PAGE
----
Description and Brand Names
Drug information provided by: Merative, Micromedex®
US Brand Name
Note: Women who are pregnant or may become pregnant should not use finasteride or handle the crushed or broken tablets. Finasteride can cause birth defects in male babies.
Finasteride is used to treat men who have symptoms of benign prostatic hyperplasia (BPH) and male pattern hair loss, also called androgenetic alopecia. BPH is caused by an enlarged prostate. Men with BPH usually have difficulty urinating, a decreased flow of urination, hesitation at the beginning of urination, and a need to get up at night to urinate. Finasteride will make these symptoms less severe and reduce the chance that prostate surgery will be needed. It may be used alone or in combination with other medicines such as an alpha-blocker (doxazosin, Cardura®) to treat BPH. For men with hair loss, finasteride will increase the number of scalp hairs but will not increase the amount of body hair.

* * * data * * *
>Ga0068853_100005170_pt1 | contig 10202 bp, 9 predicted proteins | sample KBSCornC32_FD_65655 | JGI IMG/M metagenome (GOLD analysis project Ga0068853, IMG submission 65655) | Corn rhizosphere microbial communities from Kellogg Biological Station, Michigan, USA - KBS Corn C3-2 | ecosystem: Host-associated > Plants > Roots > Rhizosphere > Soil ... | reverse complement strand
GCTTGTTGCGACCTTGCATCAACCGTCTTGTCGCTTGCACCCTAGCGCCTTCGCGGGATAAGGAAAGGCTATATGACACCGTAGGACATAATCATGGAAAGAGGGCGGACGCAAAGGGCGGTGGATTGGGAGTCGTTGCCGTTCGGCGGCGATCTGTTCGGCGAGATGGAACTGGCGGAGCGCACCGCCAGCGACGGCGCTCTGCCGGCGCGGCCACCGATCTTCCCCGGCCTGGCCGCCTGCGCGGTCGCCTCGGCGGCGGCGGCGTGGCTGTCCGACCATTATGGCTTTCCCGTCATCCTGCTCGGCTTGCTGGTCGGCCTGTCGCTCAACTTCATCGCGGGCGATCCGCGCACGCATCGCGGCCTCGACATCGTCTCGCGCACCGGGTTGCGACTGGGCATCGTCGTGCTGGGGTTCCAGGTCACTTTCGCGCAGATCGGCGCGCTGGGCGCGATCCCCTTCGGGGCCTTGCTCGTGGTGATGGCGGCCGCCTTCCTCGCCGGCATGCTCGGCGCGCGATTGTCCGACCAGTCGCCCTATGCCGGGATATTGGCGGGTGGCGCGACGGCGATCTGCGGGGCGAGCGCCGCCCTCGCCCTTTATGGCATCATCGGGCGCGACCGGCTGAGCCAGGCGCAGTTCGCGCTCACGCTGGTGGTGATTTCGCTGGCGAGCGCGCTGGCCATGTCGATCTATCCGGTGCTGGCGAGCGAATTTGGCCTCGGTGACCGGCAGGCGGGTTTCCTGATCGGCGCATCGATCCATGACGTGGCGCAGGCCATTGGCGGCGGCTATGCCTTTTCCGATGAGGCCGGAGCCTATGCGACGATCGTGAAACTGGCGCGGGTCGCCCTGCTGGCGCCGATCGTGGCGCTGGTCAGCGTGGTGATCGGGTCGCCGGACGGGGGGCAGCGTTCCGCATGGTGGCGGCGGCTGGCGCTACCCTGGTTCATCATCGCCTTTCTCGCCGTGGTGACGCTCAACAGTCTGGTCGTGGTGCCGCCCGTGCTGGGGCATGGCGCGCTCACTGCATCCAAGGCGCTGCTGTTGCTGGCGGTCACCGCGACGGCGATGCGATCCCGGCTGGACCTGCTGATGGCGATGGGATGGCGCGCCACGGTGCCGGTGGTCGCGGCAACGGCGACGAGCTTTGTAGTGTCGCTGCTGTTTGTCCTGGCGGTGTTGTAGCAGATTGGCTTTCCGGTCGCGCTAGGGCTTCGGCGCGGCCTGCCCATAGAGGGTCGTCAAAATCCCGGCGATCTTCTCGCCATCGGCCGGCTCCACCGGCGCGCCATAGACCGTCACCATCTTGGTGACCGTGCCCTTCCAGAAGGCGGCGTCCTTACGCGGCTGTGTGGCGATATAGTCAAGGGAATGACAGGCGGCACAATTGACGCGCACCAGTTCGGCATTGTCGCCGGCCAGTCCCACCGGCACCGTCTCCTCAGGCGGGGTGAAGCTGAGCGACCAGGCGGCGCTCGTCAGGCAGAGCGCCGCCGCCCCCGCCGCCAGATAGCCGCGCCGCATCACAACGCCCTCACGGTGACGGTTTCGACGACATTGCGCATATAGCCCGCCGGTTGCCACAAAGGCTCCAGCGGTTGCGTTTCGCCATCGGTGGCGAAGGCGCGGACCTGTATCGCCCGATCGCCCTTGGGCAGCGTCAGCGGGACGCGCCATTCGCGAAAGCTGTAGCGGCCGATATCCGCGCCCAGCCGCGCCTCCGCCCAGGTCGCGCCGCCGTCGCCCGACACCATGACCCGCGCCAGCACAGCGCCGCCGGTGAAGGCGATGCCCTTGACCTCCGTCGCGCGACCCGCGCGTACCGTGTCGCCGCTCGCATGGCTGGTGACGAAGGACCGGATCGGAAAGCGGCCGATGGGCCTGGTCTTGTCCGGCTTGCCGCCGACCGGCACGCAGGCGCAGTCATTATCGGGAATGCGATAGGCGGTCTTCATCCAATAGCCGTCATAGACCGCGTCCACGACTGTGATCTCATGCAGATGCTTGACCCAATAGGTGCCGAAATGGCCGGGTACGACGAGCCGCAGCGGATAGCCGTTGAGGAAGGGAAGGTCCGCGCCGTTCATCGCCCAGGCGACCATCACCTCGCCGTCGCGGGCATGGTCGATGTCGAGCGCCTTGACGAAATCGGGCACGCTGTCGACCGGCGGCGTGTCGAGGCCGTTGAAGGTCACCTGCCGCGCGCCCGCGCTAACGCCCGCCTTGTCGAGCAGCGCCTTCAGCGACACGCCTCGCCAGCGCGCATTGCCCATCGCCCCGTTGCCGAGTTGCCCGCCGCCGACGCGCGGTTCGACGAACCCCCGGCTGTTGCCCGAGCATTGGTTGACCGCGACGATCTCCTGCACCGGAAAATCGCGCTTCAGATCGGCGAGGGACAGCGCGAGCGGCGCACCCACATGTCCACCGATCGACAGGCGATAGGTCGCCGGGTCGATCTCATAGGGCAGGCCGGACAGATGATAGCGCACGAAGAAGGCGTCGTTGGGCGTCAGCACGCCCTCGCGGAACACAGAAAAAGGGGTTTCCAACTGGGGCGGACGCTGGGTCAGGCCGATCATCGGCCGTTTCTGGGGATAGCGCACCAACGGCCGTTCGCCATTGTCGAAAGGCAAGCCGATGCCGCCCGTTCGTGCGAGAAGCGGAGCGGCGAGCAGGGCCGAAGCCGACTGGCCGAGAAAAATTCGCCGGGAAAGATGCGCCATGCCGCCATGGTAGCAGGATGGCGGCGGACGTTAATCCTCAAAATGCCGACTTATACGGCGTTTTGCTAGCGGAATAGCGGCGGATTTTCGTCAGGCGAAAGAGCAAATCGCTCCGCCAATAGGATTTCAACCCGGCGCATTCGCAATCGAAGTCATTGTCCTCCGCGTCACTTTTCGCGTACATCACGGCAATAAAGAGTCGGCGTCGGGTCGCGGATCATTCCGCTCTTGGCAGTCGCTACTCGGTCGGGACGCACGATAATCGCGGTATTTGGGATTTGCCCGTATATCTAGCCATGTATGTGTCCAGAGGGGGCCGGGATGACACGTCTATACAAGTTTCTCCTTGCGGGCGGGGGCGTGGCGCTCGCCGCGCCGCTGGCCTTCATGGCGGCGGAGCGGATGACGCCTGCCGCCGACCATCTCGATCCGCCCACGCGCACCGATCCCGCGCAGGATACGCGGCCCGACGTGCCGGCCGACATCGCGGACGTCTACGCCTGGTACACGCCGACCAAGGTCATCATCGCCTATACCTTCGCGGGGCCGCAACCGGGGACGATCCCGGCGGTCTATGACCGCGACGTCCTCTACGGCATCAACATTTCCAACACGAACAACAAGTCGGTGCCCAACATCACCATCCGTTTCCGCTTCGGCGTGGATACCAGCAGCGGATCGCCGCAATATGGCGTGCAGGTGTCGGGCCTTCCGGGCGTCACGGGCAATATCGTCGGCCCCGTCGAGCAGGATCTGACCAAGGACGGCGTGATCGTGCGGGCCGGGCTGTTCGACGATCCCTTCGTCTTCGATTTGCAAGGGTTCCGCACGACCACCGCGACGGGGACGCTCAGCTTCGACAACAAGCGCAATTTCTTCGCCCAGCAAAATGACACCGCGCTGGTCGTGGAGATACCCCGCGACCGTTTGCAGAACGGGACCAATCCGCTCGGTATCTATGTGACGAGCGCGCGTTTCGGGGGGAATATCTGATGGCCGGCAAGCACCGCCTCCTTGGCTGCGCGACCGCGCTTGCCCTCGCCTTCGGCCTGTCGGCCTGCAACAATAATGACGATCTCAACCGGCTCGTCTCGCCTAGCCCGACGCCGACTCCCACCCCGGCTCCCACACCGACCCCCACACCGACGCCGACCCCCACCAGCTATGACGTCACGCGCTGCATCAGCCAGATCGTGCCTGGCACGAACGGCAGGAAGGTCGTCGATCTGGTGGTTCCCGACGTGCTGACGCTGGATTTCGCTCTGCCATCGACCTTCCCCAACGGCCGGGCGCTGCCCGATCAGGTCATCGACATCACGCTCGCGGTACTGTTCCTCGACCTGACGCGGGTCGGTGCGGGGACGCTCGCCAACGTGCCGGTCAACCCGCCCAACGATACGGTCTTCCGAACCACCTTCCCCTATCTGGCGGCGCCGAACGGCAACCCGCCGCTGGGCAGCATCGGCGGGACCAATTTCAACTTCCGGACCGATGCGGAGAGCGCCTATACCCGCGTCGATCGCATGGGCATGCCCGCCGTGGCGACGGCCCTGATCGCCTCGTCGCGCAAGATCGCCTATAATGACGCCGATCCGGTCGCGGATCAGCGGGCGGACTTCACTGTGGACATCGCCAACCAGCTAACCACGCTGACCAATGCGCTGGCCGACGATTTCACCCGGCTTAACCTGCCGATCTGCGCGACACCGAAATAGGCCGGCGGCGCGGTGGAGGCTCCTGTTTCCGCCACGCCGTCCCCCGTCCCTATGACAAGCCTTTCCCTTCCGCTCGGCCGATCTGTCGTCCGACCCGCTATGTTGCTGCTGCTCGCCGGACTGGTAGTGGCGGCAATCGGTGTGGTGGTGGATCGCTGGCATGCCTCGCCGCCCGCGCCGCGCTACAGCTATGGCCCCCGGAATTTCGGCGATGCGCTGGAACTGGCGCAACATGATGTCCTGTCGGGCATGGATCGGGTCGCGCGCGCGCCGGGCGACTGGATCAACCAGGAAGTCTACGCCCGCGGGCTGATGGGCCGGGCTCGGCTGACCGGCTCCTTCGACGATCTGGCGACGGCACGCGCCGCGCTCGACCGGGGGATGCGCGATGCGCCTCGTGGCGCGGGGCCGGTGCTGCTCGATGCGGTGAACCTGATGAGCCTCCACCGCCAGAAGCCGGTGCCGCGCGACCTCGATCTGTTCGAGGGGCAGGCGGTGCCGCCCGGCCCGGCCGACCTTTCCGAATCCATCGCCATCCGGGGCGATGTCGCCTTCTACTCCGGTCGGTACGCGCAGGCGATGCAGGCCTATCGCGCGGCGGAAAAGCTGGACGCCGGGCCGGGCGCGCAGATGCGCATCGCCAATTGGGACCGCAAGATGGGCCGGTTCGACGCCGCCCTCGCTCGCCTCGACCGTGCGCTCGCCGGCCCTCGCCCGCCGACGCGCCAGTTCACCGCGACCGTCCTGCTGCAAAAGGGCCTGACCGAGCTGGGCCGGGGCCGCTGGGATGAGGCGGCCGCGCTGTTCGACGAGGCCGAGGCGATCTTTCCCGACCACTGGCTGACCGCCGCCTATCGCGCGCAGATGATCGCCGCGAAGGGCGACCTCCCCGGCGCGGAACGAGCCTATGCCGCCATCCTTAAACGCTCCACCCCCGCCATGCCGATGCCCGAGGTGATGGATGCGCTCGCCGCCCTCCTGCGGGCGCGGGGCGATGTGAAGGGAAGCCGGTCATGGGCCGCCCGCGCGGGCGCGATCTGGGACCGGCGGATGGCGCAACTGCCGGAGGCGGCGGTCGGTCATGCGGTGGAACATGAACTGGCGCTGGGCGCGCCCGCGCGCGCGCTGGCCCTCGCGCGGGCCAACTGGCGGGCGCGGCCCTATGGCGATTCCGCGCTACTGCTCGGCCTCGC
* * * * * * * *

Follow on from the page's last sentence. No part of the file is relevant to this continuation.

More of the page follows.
Finasteride blocks the action of an enzyme called 5-alpha-reductase. This enzyme changes testosterone to another hormone that causes the prostate to grow. It will increase testosterone levels in the body, which decreases prostate size. The effect of finasteride will only last as long as the medicine is taken.
This medicine is available only with your doctor's prescription.
This product is available in the following dosage forms:
In deciding to use a medicine, the risks of taking the medicine must be weighed against the good it will do. This is a decision you and your doctor will make. For this medicine, the following should be considered:
Tell your doctor if you have ever had any unusual or allergic reaction to this medicine or any other medicines. Also tell your health care professional if you have any other types of allergies, such as to foods, dyes, preservatives, or animals. For non-prescription products, read the label or package ingredients carefully.
Finasteride is not indicated for use in the pediatric population. Safety and efficacy have not been established.
Appropriate studies performed to date have not demonstrated geriatric-specific problems that would limit the usefulness of finasteride in the elderly.